Wednesday, July 6, 2016

Heath Holland On...Fear, Hope and Star Trek Beyond

by Heath Holland
With a new Star Trek movie just around the corner, I’m a nervous wreck.

Star Trek and I go way back. Not as far back as I do with Star Wars, my first love (and the first love of several people involved in the future of Star Trek), but pretty far back. As a kid, I would come home from school, watch Ducktales and TaleSpin (and later Darkwing Duck) until five in the afternoon on my local independent television station WPMI. At five o’clock, back to back episodes of Gilligan’s Island would come on, and I’d usually watch those because there was nothing better on. At six, though, if my dad still hadn’t gotten in from work and dinner wasn’t waiting, I was able to watch the original episodes of Star Trek in syndication.
Back in those days, Star Trek was something of a mystery. It had bright colors and cool makeup effects and a guy with pointy ears and a funny haircut. The sets looked kind of cheap and I could tell that the backgrounds were often simply a painted screen, but I was all the more intrigued by this. I hadn’t seen anything else like it before, and my imagination was captured by cool aliens and the vast emptiness of space, more a dangerous sea of solitude and danger than the space depicted in Star Wars, which makes space seem kind of like the Autobahn. I wasn’t picking up on the plots and stories in those days—that came later--just the surface elements. When I was older I was able to appreciate all the wonderful themes and issues that the show was able to address, and I admired the show more than ever when I realized that all of those cool aliens and weird sets that had drawn me in as a kid were just window dressing for some of the most intelligent stories I had ever seen. I dove into Star Trek: The Next Generation and found that it too was full of many of the same themes and addressed similar complicated issues as that first crew aboard the NCC-1701.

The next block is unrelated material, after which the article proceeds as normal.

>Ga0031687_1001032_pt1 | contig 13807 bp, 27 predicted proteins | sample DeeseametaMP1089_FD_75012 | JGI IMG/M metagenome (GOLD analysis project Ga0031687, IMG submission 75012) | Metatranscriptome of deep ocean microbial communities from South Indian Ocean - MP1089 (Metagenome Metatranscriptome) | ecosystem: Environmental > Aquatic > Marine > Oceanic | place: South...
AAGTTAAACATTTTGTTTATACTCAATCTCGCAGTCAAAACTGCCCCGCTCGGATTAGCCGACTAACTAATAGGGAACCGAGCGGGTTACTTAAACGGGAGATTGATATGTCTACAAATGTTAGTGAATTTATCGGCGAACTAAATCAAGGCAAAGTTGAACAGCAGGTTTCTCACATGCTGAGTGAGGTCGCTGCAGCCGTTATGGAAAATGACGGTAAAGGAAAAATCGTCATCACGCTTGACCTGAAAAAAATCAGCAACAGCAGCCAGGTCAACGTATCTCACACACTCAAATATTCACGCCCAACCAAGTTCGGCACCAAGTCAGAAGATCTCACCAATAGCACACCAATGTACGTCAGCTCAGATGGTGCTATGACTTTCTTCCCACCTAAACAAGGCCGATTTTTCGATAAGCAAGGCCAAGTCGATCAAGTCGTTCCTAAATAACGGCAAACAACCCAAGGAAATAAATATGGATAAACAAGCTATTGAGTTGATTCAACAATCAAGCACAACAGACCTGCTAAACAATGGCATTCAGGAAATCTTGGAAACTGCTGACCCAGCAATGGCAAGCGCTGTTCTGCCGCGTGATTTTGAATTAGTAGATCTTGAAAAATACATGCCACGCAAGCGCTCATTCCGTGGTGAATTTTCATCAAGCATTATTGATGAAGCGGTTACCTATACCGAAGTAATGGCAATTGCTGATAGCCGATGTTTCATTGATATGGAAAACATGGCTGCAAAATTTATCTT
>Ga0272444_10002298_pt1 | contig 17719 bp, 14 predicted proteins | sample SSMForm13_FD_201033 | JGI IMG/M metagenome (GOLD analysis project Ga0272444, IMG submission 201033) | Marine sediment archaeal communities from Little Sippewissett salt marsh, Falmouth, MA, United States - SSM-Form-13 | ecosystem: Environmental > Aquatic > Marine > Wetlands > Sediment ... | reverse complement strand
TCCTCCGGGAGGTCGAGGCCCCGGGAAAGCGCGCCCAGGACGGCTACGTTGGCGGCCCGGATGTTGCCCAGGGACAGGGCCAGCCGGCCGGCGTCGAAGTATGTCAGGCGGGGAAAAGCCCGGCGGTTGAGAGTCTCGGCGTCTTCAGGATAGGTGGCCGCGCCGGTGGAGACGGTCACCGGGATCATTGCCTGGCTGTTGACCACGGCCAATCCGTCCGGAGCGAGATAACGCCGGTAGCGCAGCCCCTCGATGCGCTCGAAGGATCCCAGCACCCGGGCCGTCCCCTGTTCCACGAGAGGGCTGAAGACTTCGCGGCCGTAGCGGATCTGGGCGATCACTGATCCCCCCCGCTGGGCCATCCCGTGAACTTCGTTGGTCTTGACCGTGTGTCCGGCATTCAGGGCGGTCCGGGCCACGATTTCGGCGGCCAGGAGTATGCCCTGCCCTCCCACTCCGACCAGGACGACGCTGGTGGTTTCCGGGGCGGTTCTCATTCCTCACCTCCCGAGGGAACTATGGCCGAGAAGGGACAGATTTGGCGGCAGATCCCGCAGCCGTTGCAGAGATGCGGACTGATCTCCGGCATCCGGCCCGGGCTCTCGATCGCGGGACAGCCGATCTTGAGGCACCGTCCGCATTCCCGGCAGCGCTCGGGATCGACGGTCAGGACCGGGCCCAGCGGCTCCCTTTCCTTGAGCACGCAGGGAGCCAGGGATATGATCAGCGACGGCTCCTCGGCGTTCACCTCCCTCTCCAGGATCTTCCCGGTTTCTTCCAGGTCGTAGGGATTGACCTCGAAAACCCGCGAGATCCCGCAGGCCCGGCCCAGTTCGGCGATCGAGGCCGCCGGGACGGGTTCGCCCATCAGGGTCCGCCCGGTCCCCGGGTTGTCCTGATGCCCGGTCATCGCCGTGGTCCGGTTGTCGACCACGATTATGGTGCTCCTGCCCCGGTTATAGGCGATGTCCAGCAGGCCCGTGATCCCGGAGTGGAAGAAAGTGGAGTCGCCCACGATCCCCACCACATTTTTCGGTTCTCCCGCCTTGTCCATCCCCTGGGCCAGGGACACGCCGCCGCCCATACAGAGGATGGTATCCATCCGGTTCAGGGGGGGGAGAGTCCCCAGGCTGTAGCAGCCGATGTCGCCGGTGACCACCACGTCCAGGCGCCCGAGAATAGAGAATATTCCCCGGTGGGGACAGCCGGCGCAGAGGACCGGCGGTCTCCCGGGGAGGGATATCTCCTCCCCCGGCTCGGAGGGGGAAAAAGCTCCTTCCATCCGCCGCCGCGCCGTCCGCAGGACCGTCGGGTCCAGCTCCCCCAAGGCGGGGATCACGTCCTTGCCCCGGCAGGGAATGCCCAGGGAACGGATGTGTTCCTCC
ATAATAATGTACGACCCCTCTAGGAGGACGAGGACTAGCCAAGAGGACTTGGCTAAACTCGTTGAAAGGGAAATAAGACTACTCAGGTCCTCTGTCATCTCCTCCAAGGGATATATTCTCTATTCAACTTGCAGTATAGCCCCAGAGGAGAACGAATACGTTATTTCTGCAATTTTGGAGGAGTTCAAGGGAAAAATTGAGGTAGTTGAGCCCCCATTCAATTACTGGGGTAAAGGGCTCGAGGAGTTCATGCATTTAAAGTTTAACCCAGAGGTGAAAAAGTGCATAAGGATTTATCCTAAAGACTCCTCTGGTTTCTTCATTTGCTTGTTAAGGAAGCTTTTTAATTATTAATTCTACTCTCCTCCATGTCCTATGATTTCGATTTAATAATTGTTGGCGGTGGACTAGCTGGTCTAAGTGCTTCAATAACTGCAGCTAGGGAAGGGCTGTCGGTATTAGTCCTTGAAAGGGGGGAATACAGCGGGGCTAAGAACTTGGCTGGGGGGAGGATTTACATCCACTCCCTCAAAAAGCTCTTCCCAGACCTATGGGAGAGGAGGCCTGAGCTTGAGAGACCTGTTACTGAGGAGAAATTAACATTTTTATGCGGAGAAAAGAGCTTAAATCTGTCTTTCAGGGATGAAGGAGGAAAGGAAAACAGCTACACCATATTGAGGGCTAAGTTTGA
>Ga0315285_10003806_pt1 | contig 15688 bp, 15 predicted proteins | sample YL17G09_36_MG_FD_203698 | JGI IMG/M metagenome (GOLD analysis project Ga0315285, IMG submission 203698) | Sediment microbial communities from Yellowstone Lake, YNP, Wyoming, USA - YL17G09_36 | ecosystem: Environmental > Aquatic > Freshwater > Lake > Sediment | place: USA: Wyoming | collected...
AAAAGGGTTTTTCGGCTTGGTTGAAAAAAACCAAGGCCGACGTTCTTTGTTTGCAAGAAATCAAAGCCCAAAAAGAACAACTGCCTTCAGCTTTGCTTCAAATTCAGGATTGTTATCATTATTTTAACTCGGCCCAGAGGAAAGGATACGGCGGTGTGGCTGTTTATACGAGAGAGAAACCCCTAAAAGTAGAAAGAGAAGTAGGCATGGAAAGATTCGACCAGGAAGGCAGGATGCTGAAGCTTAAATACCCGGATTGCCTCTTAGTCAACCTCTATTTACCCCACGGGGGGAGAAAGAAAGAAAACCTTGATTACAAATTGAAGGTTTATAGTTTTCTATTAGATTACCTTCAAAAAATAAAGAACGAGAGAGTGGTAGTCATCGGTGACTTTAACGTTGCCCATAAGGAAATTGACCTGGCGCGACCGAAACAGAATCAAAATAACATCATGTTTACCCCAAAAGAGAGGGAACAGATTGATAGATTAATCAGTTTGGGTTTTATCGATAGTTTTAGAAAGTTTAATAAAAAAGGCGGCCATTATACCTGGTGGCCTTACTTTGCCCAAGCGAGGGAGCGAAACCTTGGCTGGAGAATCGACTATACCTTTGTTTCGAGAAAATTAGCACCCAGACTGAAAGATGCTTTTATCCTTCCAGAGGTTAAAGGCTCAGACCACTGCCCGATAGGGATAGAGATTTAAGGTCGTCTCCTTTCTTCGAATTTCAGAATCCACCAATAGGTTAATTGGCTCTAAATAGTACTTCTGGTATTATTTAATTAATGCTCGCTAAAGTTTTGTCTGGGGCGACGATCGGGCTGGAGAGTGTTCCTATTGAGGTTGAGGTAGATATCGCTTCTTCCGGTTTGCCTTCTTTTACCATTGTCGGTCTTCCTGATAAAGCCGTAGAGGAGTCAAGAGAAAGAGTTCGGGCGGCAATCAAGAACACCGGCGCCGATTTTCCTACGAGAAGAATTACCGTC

I feel the same about the movies, though the movies are admittedly a different beast. The original ten films, beginning with 1979’s Star Trek: The Motion Picture and culminating with 2002’s Star Trek: Nemesis are varied in quality and some of them simply have less to offer me than others. Still, there is at least something in each film that I find to have value and to keep me coming back appreciatively. Even the “bad” ones have a sense of reaching and convey the search for enlightenment that I value. They still represent a singular vision of our future, in which humanity seeks to transcend racial and religious discrimination, war, famine, and crime. To me, the shows and films depict a human race always moving forward, sometimes hitting snags along the way and losing track of the ultimate goal, but ultimately advancing and becoming more open minded, more tolerant, and more free from the bonds that have restrained it.